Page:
More Than Just a Bad Day
Stress and fear are emotions we all wish to avoid, but as life likes to put it, we cannot evade such things. A traumatic event is something almost everyone may have gone through at certain points in life, be it at an early age or beyond adolescence. These events or series of events are characterized by feelings of stress, horror, serious injuries, helplessness, and death. While anyone can experience traumatic events, people such as rescue workers, war veterans, and survivors of life-altering events are more at risk.
Post-Traumatic Stress Disorder
Reactions and responses to trauma vary from person to person, usually exhibiting symptoms like dizziness, nausea, shifts in appetite and sleep patterns, or withdrawal from daily routines. Most can recover from trauma after three months, but symptoms lasting more than a month after the event may indicate a person suffering from PTSD. Characterized by emotional and physical responses to reminders or thoughts of the event, PTSD’s symptoms include the following.
- Re-living that involves nightmares, flashbacks and reminders of the event accompanying guilt, fear of getting hurt, or numb emotions. Physical manifestations of these symptoms range from chills, shaking, palpitations, or headaches. A plane crash survivor may exhibit these upon hearing they may be booked for a flight.
- Exhibiting avoidance by staying away from similar events, locations, and activities may be shown as well as detachment from people or places. Surviving a plane crash could lead to the survivor finding other means of transport to avoid the memory of the traumatic event.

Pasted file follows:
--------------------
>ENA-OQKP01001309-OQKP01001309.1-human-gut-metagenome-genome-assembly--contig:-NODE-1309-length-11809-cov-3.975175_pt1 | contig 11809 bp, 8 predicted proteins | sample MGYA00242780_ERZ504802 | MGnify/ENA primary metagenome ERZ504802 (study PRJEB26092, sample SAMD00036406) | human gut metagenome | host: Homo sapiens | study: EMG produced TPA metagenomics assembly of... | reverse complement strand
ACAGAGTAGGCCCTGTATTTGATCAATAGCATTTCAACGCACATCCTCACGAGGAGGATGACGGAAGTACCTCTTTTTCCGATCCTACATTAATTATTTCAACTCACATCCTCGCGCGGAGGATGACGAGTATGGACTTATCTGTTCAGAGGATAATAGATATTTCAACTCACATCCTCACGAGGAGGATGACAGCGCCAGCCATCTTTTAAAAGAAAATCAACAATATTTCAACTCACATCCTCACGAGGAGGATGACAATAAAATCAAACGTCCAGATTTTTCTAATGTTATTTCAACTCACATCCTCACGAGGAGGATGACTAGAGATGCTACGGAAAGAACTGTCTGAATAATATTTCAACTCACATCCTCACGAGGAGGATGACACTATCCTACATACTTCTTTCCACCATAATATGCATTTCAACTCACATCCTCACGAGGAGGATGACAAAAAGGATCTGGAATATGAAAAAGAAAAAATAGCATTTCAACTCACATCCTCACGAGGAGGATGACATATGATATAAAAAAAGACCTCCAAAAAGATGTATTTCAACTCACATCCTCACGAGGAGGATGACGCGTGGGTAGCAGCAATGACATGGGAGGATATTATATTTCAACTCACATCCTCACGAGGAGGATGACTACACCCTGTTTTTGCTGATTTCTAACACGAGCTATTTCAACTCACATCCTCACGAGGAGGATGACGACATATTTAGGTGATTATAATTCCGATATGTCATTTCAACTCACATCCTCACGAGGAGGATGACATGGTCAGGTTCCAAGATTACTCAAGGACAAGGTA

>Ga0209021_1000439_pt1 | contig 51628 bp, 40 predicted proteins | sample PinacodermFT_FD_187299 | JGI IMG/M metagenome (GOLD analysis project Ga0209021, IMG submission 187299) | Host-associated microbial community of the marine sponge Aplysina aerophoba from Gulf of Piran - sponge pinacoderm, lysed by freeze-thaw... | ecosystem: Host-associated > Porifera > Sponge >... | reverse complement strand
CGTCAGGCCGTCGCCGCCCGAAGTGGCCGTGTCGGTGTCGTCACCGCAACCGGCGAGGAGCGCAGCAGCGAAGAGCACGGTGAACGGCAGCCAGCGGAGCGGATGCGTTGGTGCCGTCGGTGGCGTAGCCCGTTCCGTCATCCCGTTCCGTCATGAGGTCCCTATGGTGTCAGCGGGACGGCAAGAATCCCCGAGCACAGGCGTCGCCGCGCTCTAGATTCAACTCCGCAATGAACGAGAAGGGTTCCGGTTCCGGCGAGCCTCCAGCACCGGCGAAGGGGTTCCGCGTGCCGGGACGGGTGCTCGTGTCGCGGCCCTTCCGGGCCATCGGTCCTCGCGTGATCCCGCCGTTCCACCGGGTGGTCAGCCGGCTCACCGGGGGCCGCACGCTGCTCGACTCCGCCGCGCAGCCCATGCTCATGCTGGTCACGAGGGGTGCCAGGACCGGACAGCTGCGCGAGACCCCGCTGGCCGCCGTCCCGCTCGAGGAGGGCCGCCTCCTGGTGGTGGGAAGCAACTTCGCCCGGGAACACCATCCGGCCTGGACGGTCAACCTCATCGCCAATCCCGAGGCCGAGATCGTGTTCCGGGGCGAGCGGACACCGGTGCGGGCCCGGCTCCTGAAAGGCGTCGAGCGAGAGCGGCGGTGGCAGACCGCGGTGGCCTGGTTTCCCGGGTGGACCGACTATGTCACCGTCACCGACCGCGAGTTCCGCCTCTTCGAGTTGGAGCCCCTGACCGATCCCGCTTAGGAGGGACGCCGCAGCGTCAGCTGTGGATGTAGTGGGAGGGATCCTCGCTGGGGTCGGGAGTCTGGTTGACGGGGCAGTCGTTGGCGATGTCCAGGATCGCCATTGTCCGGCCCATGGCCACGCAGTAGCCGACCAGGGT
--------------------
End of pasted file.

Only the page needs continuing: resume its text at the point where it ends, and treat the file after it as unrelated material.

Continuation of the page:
- Persons suffering PTSD also show increased arousal, which means being alert or at guard frequently, being easily scared or startled, irritable, and difficulty concentrating. Other PTSD symptoms include depression, substance abuse, isolation, and panic attacks.
The National Institute of Mental Health states that persons with PTSD continue to have the symptoms listed above until living a normal life becomes more difficult and may have trouble functioning.
Jim and Dana, a married couple, divorced in 1999 after Jim was diagnosed with a narcissistic personality disorder. This caused Dana emotional abuse and a diagnosis of PTSD. Dana attributes the experience as to being in a warzone for a long time with no relief and processing, as well as conflict after conflict from her husband. This caused her guard to be increased at all times and be ready for the next conflict. She continues that her reactions are different from someone without PTSD, such as a tap of the shoulder eliciting defense or survival and a general feeling of being attacked.
Divorce law firms in Kent have observed how PTSD can come after experiencing high-profile divorces or separation such as the case of Dana. PTSD recovery will differ from case to case, with the ultimate goal of reducing emotional and physical symptoms as well as improving a person’s ability to go back to everyday life.
Dr. Arthur Blank, Jr., expert on PTSD and Vietnam war veteran, states that psychological and therapeutic help need be placed to develop a personal conversation, with the person suffering from PTSD be able to communicate with an experienced listener. Therapy can also be supplemented by antidepressants and medication. Alongside therapeutic help, acknowledging symptoms and keeping to your usual routine should help you adjust better whilst participating in relaxing and other engaging activities. Recognize as well that you cannot always be in control and turning to friends, family, and support systems about your experiences will help you cope better.
Recovering from PTSD is a step-by-step process and will differ from person to person. Learn to understand your specific case as well as what an experienced professional may think to help you on the road to recovery.